The Vietnam saga began during the Second World War, when Vietnamese guerrillas fighting Japanese occupation of Indochina worked with American and British forces in the effort at forcing the Japanese out of the region. The leader of the Vietnamese resistance was Ho Chi Minh, a communist dedicated to permanently ousting all foreign troops and establishing a socialist bastion across Southeast Asia. With the Japanese defeat, Ho became the first prime minister of an independent Vietnam.
While Ho began to establish the Democratic Republic of Vietnam, British forces, occupying Saigon in the southern half of the country, relinquished its control to the region's pre-war colonial power, France. France desired to reconstitute its old colonial empire in what was called French Indochina. Recognizing the political developments underway in Vietnam, the French concluded an agreement with the Vietnamese that ostensibly provided for a "free state" within the French Union. French determination to reestablish its sovereignty over Vietnam, however, soon conflicted with the determination of the Vietnamese to unify their country under an independent flag while spreading its influence to neighboring Laos and Cambodia, also French colonial holdings. In 1946, the French-Vietminh war erupted.
During the late 1940s, the United States was preoccupied with the emerging Cold War with the Soviet Union, and was attempting to establish a alliance uniting West European countries liberated from German occupation to defend against the perceived threat of aggression from the Soviet Army occupying Eastern Europe and the eastern half of Germany. French intransigence in the U.S.-led negotiations over what would become the North Atlantic Alliance resulted in a quid pro quo agreement between Washington and Paris in which the former would support French territorial ambitions in Southeast Asia in exchange for French support for and participation in the new western alliance. The United States subsequently initiated material support for the French Army in its efforts at defeating the Vietminh. In 1950, the Soviet and Chinese initiated military support for Ho Chi Minh's forces -- support that would continue for the next quarter-century.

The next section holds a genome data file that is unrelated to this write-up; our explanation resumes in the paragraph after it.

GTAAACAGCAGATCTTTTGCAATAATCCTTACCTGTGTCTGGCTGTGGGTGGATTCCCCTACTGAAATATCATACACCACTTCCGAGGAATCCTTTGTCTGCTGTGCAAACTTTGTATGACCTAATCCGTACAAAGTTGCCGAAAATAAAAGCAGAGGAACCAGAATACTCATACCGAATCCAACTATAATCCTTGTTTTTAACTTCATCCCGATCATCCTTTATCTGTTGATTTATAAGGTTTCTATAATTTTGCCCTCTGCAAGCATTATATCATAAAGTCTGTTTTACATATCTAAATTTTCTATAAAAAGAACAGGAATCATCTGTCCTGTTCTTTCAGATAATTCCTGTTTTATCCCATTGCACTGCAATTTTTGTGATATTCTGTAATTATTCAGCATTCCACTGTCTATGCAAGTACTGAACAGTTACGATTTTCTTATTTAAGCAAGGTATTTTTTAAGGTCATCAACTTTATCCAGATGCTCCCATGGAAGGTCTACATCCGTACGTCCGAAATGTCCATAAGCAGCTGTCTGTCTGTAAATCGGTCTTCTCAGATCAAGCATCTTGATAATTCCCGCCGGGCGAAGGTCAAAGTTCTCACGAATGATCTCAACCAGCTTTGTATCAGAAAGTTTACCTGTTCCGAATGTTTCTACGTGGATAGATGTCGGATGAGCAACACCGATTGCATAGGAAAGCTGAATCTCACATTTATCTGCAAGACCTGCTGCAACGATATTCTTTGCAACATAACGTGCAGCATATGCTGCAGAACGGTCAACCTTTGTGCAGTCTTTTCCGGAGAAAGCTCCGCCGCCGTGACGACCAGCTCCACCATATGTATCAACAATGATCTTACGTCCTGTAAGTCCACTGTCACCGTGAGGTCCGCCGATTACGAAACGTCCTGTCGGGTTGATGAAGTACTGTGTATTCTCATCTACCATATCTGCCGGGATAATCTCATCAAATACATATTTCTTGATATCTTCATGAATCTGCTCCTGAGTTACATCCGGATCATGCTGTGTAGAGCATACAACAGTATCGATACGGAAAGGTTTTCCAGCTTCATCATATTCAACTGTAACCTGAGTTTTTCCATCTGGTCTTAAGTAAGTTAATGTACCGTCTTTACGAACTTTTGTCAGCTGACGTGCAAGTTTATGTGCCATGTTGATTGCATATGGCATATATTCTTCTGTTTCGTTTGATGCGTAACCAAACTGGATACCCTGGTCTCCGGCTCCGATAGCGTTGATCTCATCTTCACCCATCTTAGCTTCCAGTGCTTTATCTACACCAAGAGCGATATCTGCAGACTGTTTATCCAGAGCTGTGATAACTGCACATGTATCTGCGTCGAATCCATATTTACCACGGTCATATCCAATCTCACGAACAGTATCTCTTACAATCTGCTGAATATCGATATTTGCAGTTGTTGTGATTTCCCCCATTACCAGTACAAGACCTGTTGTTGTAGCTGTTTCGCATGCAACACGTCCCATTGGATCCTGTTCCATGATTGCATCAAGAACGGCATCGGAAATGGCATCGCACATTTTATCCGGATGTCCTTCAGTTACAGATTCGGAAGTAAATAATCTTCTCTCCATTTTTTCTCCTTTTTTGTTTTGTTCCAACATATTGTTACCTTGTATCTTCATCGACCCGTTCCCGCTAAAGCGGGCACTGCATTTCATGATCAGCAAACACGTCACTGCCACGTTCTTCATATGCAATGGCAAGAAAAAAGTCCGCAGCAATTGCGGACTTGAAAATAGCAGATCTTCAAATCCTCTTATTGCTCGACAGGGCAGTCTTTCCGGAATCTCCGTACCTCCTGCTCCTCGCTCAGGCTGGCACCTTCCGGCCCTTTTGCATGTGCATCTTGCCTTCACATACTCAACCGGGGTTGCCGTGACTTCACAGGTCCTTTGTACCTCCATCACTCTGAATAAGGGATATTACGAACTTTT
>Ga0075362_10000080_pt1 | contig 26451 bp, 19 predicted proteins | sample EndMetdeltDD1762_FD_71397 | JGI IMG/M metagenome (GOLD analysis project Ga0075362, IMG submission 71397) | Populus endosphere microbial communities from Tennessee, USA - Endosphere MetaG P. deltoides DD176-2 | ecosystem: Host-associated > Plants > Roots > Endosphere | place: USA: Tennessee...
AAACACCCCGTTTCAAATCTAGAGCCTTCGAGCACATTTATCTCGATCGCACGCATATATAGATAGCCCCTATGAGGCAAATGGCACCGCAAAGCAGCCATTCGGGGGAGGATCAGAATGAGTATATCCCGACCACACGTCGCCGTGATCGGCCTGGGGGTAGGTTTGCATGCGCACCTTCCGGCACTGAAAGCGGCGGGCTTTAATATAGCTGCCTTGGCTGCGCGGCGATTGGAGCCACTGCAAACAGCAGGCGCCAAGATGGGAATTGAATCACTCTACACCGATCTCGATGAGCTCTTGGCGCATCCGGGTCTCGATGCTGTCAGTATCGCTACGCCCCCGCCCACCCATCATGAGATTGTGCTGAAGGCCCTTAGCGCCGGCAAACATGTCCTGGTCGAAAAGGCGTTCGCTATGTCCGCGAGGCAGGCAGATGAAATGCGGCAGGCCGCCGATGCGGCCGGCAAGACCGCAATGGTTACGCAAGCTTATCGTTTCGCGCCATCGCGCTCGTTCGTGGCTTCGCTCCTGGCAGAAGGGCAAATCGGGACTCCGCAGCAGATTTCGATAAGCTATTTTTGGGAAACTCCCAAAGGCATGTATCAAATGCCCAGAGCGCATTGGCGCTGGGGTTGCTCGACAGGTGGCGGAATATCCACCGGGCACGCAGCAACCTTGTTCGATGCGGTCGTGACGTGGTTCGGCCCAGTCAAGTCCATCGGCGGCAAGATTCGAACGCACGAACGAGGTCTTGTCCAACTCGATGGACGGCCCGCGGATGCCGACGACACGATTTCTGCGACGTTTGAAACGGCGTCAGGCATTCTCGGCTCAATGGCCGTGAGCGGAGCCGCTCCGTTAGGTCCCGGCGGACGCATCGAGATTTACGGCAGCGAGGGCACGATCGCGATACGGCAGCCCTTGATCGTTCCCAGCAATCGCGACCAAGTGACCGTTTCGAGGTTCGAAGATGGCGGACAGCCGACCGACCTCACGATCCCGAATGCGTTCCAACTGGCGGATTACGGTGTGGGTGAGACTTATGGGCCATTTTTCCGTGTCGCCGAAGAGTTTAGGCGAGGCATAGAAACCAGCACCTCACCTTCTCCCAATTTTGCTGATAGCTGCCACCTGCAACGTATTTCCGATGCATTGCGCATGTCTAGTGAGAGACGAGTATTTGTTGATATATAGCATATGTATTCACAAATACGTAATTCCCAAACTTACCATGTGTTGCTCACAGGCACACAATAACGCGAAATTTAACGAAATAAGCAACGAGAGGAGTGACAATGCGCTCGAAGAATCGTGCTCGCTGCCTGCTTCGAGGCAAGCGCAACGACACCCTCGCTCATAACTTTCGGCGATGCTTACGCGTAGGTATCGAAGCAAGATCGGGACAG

In 1953, France granted Laos independence, providing an opportunity for the Vietminh to make inroads there. Nineteen-fiftyfour would be a watershed year in the region's history, as the Vietminh defeated the French at Dien Bien Phu. Multinational negotiations ensued regarding Vietnam's future resulting in the Geneva Accords in which the country was divided along the 17th Parallel, a result soon rejected by the United States and the nascent government in the south. The South Vietnamese leader, Ngo Dinh Diem, refused to cooperate. By 1956, the United States began its training program for the south's military, dubbed the U.S. Military Assistance Advisory Group, and the U.S. role in Vietnam, in the south, supplanted that of the French. Ho began a program of infiltrating large numbers of guerrillas into the south, supporting them through the development of the "Ho Chi Minh trail," running through Laos, Cambodia, and into South Vietnam. From 1960 to 1965, the American presence and role in Vietnam would grow. In 1961, President Kennedy authorized U.S. Special Forces to assist the south. His support for Diem's overthrow further destabilized the country. His assassination saw his replacement, Lyndon Johnson, escalate U.S. participation.